International Gender Equality Norms and the Local Peacemaking Political Settlement

Author: Catherine O’Rourke

Policy points:
• International interventions shaped by international gender norms commitment and expertise can re-structure local incentives and lead to local gender equality actors being taken seriously.
• External interventions based on gender equality norms can usefully challenge local civil society to address silences and exclusions in the local political settlement.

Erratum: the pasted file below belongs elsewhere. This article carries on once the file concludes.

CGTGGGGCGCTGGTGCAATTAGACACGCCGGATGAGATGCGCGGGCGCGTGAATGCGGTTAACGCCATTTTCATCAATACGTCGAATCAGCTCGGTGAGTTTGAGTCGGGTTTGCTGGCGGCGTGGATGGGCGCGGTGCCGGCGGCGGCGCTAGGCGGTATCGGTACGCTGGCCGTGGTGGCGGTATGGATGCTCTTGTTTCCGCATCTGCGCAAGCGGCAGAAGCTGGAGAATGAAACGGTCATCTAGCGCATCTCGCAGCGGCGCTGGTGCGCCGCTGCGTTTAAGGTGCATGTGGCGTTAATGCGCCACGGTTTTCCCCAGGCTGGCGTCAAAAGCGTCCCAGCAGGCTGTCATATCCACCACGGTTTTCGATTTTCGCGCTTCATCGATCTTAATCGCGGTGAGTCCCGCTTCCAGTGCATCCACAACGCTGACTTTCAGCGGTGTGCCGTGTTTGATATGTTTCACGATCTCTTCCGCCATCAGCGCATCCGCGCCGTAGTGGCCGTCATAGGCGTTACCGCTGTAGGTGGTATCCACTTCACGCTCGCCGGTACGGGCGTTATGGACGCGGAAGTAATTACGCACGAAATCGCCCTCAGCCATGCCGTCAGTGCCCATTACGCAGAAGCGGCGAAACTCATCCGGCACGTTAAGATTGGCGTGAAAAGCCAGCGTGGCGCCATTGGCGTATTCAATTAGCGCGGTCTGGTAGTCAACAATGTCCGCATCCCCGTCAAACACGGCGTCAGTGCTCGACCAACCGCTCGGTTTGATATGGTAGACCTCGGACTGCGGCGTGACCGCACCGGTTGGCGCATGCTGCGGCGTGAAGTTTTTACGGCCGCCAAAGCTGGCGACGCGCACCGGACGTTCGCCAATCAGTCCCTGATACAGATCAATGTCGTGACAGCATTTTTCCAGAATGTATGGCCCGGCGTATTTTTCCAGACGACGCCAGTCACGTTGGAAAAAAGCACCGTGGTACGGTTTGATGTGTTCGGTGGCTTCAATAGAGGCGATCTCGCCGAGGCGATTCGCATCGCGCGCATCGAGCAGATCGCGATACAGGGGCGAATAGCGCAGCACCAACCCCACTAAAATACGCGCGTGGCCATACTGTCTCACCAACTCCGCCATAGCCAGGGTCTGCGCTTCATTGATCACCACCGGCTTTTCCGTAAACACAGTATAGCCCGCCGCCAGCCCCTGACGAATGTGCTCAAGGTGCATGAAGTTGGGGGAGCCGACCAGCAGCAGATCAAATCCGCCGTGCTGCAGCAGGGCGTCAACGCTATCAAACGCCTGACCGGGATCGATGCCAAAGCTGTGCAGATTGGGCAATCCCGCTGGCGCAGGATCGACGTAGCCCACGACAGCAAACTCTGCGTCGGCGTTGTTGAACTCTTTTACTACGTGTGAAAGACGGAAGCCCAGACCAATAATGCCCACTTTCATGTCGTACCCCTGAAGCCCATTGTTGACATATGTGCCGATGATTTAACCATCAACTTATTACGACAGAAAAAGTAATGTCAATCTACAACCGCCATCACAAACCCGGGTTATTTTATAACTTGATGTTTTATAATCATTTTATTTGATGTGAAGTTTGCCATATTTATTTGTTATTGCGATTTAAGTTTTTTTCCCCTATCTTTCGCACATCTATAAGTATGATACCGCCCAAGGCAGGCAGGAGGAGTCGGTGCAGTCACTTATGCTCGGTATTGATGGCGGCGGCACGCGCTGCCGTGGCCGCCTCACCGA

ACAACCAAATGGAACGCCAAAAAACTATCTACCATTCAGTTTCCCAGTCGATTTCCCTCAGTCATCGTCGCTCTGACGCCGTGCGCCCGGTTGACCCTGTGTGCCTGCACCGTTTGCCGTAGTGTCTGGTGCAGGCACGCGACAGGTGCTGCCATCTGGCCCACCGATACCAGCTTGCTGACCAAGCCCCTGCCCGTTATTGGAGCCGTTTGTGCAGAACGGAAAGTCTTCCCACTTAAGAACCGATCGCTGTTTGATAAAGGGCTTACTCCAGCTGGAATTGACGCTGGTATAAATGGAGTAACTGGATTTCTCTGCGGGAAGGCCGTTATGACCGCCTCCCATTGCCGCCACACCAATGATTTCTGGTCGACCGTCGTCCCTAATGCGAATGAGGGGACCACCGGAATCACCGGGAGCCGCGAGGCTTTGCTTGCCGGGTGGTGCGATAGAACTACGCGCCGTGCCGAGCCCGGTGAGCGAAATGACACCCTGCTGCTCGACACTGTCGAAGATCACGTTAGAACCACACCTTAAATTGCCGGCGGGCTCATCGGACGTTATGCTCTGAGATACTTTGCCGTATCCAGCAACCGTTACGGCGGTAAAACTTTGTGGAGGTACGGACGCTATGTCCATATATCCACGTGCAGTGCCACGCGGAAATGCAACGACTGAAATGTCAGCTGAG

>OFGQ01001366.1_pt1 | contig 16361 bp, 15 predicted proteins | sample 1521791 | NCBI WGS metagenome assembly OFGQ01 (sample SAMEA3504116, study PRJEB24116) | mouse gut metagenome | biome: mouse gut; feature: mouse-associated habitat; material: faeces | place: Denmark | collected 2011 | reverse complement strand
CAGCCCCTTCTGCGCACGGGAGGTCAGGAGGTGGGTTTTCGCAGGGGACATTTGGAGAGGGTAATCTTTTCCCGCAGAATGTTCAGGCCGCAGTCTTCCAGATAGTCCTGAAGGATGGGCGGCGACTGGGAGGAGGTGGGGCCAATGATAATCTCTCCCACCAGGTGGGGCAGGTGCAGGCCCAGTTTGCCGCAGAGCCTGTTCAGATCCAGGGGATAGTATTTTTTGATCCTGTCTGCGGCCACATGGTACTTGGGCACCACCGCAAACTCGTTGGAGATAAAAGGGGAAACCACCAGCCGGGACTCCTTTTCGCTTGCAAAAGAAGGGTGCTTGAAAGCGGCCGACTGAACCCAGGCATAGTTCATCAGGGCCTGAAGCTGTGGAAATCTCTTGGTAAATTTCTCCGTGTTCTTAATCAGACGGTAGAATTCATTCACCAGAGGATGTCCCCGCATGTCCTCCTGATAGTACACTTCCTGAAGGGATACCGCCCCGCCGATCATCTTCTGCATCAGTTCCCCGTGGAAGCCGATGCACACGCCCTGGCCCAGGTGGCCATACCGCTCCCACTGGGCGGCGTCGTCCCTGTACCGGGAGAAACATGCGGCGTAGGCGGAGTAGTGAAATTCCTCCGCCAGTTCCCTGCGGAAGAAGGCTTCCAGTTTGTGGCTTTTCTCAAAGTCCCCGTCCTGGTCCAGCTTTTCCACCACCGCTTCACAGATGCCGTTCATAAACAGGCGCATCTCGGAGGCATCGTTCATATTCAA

This working paper considers the relationship of international gender equality norms to the treatment of gender in local peacemaking political settlements through the case study of the recent Report of the United Nations Special Rapporteur on Transitional Justice on Northern Ireland. The paper contends that the Report has impacted the local peacemaking political settlement by establishing an intrinsic connection between the two ostensibly separate objectives of, firstly, devising a process to deal with the past that meets the needs of victims (an objective which does have some elite buy-in) and, secondly, addresses gender (an objective currently without significant elite buy-in). The Working Paper elaborates on five shared grounds identified in the Report for both the specific failings on gender and the broader failings of efforts to date to deal with the past, namely: (1) the focus on deaths to the neglect of other harms; (2) the ‘events-based’ approach, which overlooks structural dynamics and patterns of violations; (3) the absence of baseline data on the violations that occurred and efforts at redress; (4) the fragmented nature of official efforts to deal with the past, that continually disaggregate criminal justice initiatives from truth, reparations and guarantees of non-recurrences; and (5) the striking failure to deliver on reparations to victims. These identified five deficiencies underpin both a failure to address gender and the broader structural limitations of efforts to date to deal with the past in Northern Ireland. Thus, the Report of the Special Rapporteur has made improvements on gender an essential element of overall improvements to official efforts to deal with the past.